At work, slow down, take a break — and be civil
By Anita Bruzzese
As you check your e-mail, return phone calls, gather materials for a meeting in five minutes and try to ignore the fact you haven't had time to eat lunch, the last thing you may find time for in your busy work day is taking a breather.
Who has time to pause these days? To catch a deep breath when there are ringing phones and buzzing handhelds and deadlines and endless workloads? If you pause, you think, all the balls you're juggling might come crashing down around your head. If you take a take a break, you believe, you'll only get further behind.
But Nance Guilmartin believes that's exactly the type of thinking that has led to so much incivility in the workplace today. The inability to give ourselves a moment to gather our thoughts, she says, is what has led many people to make bad decisions, engage in fruitless arguments and ratchet up the stress.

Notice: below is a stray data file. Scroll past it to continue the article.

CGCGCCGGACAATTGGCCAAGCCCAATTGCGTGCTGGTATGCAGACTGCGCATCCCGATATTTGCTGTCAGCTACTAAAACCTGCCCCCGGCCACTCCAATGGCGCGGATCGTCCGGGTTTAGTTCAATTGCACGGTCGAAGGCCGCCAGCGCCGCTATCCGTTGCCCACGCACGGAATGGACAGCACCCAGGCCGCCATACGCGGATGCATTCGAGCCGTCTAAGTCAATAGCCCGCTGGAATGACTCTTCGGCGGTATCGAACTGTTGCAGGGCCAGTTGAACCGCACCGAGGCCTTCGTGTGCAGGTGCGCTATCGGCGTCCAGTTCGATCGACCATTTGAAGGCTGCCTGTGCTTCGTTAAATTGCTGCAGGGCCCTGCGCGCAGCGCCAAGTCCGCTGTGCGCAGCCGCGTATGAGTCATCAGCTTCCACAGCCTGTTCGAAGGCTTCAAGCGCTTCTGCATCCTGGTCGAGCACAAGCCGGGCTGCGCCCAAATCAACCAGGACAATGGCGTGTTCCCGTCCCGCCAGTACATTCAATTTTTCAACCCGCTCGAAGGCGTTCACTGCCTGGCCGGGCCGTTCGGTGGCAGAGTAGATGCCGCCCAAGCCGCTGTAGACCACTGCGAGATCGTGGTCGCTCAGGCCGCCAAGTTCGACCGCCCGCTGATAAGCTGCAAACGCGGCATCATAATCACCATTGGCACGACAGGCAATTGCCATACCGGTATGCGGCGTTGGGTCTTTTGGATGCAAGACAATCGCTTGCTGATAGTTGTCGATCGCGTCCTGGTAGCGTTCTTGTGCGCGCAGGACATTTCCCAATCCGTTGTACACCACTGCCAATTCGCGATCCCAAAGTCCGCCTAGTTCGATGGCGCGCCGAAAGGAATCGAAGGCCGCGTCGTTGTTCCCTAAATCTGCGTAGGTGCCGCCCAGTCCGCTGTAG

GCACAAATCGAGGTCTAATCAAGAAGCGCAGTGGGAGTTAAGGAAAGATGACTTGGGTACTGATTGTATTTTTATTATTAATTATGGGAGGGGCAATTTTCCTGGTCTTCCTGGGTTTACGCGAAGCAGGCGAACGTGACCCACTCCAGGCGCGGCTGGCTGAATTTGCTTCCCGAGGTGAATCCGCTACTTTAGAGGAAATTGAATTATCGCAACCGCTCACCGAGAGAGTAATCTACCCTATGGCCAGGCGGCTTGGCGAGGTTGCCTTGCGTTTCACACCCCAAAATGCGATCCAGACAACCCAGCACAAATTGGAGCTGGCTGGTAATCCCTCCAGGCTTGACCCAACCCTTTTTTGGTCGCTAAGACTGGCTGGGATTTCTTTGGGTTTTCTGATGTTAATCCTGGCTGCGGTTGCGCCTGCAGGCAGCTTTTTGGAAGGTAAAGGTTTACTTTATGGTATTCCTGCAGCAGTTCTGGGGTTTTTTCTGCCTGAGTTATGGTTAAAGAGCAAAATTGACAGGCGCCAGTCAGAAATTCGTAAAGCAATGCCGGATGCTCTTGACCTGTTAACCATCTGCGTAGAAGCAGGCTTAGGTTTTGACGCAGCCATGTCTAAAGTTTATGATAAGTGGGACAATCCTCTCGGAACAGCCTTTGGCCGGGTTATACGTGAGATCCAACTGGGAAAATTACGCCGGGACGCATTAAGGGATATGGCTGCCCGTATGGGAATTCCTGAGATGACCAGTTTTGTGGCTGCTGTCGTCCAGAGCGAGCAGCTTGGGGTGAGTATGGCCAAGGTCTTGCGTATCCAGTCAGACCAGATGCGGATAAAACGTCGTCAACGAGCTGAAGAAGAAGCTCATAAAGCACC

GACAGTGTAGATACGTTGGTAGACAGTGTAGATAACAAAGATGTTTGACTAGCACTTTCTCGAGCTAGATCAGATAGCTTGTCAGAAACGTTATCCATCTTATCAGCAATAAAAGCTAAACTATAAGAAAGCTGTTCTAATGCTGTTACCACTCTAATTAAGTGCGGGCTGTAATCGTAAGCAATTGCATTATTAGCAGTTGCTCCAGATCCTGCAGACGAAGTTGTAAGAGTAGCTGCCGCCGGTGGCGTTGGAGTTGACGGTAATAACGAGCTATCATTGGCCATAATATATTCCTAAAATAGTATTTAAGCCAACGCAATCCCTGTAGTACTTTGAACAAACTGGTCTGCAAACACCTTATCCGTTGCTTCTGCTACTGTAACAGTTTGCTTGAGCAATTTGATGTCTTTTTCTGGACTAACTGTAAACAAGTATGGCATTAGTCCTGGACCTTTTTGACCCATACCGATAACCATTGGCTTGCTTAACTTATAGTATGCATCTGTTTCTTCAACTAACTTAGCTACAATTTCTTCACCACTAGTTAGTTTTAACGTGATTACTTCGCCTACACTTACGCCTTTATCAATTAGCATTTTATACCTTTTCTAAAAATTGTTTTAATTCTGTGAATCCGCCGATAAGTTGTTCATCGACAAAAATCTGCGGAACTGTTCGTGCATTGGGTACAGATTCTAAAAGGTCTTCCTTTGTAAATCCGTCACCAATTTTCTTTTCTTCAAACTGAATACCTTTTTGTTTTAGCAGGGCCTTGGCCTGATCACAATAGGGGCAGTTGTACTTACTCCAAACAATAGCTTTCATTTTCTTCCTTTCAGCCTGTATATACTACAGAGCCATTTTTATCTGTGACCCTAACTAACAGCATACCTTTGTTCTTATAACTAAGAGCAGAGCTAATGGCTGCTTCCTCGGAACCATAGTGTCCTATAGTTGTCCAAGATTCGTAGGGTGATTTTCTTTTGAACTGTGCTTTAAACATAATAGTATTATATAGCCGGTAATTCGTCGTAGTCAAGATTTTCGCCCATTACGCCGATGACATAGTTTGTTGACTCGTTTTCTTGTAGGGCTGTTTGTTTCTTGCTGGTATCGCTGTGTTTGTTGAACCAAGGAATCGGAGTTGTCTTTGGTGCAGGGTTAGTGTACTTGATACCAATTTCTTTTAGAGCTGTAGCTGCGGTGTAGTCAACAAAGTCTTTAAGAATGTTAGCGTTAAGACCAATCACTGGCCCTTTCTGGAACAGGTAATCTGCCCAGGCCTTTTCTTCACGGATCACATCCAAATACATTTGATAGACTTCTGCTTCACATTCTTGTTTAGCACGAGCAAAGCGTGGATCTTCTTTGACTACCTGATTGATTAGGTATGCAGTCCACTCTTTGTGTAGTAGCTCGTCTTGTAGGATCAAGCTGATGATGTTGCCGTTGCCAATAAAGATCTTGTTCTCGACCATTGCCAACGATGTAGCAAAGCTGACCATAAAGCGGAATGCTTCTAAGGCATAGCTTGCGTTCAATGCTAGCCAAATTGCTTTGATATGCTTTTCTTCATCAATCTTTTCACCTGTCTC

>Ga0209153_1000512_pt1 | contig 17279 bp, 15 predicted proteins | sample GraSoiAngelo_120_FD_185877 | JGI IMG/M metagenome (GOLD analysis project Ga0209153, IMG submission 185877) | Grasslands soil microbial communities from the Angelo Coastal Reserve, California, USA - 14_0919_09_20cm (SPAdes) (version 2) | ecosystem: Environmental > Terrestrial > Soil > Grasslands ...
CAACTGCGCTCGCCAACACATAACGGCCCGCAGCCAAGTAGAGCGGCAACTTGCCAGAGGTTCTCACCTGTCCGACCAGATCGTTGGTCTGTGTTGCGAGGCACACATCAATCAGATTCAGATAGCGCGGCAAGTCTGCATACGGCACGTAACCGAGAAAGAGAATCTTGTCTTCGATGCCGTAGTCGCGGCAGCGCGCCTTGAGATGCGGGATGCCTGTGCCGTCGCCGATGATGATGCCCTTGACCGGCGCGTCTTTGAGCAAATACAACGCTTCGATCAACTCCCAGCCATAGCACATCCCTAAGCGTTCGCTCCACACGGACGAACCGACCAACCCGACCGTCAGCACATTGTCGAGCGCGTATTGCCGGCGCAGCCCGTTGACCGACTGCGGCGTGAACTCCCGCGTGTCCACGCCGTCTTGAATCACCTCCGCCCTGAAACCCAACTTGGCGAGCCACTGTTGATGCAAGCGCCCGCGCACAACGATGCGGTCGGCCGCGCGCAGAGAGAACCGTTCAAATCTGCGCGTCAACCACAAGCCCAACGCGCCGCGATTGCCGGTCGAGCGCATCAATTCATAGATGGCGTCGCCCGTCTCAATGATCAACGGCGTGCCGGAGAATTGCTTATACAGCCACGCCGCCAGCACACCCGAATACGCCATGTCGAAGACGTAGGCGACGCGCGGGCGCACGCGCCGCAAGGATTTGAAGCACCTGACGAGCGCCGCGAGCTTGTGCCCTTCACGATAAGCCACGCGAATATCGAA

"We're stretched to the snapping point," says Guilmartin, an executive coach. "What people need to understand is that even though they can't change what's happening, they can change how they handle it. They don't have to be the victim of what they can't control."
Guilmartin says that workers need to learn to stop the habit of "knee-jerk reactions" to situations or people at work, and instead take a minute to consider what they've heard and ask questions to make sure they understand the situation before commenting. She says taking a pause allows us to "tap back into our long-lost common sense."
Guilmartin says there are a number of ways to be more successful and have more impact and satisfaction in our work, simply by changing a few bad habits that have cropped up in a nonstop, always-connected world. Among them:
• Don't react with angry words. Either verbally or written in an e-mail, "you give your power away when you get furious," she says. "You may win the battle, but you lose the war."
• Listen. The workplace today is focused on developing a collaborative atmosphere where ideas are shared to drive innovation.
• Be honest. "If someone comes to you and you're waiting on an important phone call, be honest with them and say that you can give them only 50 percent of your attention because you're focused on the upcoming call."
Write to Anita Bruzzese c/o: Gannett ContentOne, 7950 Jones Branch Drive, McLean, VA 22107.